Milk allergy may be more common than you think: according to the group FARE (Food Allergy Research & Education), about 2.5% of children under 3 years old have an allergy to cow's milk.
So what do you do when one of the most classic kid's foods are suddenly a big NO-NO? How do you replace all those valuable nutrients, like Calcium, Vitamin D, and protein?
Fortunately, there are a ton of substitutes available in your supermarket that can help provide some of the nutrition from cow's milk. Each has it's pros and cons, and nothing will perfectly match 1 for 1 all the nutrients found in a glass of milk. But with the right combination of a milk substitute plus making sure there is enough variety of other types of food at meal time, your little one can get all the nutrition they need without cow's milk.
Cow's Milk Nutrition
It's true, cow's milk does have a lot of great nutrients that help little ones grow: Calcium, Vitamin A, Vitamin D, Vitamin B12, protein, Calories.
But is it ESSENTIAL? Absolutely not.
Plenty of kids straight up don't like milk, their families follow a vegan or plant-based lifestyle, or they are allergic to milk. These kids can still thrive and be just as healthy as those that do drink cow's milk. It's all about replacing those nutrients that are in milk from other parts of the diet.
Take a look at this sample nutrition facts label for a glass of 2% milk. Here are he key nutrients in milk to pay attention to are. When choosing a substitute, try to match these nutrients as closely as possible.
Calories: 130-150 (2% vs whole)
Fat: 5-8g (2% vs whole)
Vitamin D: 15-25% Daily Value (for adults)
Calcium: 25-30% Daily value (for adults)
Vitamin A: 4-10% Daily value (for adults)
Let's look into some of the different kinds of milk substitutes that you're likely to find at your market. This is by no means an all-inclusive list. If I've left out your favorite, please let me know in the comments!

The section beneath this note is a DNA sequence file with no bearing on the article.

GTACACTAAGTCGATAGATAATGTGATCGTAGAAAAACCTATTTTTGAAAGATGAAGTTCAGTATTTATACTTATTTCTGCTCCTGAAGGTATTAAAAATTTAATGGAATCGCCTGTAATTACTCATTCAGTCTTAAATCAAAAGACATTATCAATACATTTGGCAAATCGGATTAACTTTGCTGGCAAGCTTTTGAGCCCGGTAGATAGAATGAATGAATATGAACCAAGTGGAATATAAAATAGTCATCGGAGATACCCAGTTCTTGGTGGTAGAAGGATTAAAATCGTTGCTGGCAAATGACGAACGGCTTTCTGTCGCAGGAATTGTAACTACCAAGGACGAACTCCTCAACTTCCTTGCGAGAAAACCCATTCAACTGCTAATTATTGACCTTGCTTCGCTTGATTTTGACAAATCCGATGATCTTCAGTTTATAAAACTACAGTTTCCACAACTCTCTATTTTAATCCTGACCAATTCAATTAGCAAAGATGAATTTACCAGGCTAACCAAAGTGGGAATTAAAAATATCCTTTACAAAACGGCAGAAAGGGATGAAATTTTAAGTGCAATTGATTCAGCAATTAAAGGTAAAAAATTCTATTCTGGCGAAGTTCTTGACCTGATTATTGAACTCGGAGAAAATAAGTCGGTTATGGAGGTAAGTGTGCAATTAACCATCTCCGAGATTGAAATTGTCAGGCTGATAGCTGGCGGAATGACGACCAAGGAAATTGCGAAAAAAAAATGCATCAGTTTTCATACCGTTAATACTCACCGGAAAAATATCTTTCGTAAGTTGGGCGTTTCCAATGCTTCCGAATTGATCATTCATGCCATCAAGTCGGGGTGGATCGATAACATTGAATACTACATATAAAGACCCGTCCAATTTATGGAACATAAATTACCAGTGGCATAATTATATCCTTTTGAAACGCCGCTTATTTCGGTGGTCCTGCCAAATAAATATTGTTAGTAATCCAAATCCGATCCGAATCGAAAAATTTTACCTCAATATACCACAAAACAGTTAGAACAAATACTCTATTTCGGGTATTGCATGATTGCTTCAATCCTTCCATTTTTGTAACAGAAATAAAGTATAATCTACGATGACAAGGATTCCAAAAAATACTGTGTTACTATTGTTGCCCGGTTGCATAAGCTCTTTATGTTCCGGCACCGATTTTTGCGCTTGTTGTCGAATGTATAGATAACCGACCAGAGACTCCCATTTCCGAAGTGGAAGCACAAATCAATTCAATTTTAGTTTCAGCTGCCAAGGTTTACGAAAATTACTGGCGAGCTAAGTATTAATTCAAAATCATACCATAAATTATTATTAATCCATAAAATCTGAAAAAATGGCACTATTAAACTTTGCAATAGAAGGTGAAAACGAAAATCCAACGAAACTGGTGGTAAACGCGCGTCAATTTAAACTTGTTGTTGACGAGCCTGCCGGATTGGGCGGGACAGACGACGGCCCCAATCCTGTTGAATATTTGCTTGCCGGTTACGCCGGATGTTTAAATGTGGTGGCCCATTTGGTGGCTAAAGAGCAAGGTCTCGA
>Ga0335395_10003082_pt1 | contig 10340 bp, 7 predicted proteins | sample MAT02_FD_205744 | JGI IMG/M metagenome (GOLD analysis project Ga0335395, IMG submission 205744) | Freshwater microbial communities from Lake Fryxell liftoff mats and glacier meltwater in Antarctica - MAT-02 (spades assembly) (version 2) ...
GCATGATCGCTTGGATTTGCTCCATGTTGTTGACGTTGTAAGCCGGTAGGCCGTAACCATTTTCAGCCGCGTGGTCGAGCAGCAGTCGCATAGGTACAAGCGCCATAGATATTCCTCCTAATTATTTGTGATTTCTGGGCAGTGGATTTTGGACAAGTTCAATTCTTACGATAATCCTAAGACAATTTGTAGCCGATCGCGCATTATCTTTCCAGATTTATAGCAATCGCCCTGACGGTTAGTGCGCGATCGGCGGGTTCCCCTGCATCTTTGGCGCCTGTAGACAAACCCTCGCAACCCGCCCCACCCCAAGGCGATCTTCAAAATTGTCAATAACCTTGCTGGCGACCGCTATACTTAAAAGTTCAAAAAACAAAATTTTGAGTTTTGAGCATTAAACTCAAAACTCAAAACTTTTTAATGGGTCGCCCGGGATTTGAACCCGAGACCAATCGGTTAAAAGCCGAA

These substitutes will not be suitable for every child. Some children may be allergic to some of the ingredients, or may need a special type of dairy-free formula for medical reasons. If your child is younger than 1 year old, your pediatrician will likely recommend breastfeeding or a dairy-free formula instead of one of the below substitutes. You should always consult your pediatrician/allergist with any medical questions or concerns, and I recommend visiting a Registered Dietitian to discuss nutrition concerns relating to food allergies. You can Contact Me to setup a free 15-minute call to discuss nutrition concerns for your child.
Another note: if your child has an allergy to cow's milk, you should ALWAYS check the label of your milk substitute before you buy it. Sometimes there are hidden sources of cow's milk, even in milk substitutes.
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With so many options available, you won't have to look far to find a healthy, tasty drink for your child with a milk allergy. Like all new foods, you may have to give your child MANY MANY opportunities to try their new drink before they actually start to enjoy it. Just be patient and encouraging, and don't force it.
I recommend trying an unsweetened version of your milk substitute first. There are lots of flavors available, vanilla, chocolate, etc, and many of the 'original' versions often contain a decent amount of added sugar. Give your little one a chance to adapt to the unsweetened version first. But if they really don't care for it, a lightly sweetened version will be just fine.
So, what's your favorite of these milk substitutes? Let me know in the comments!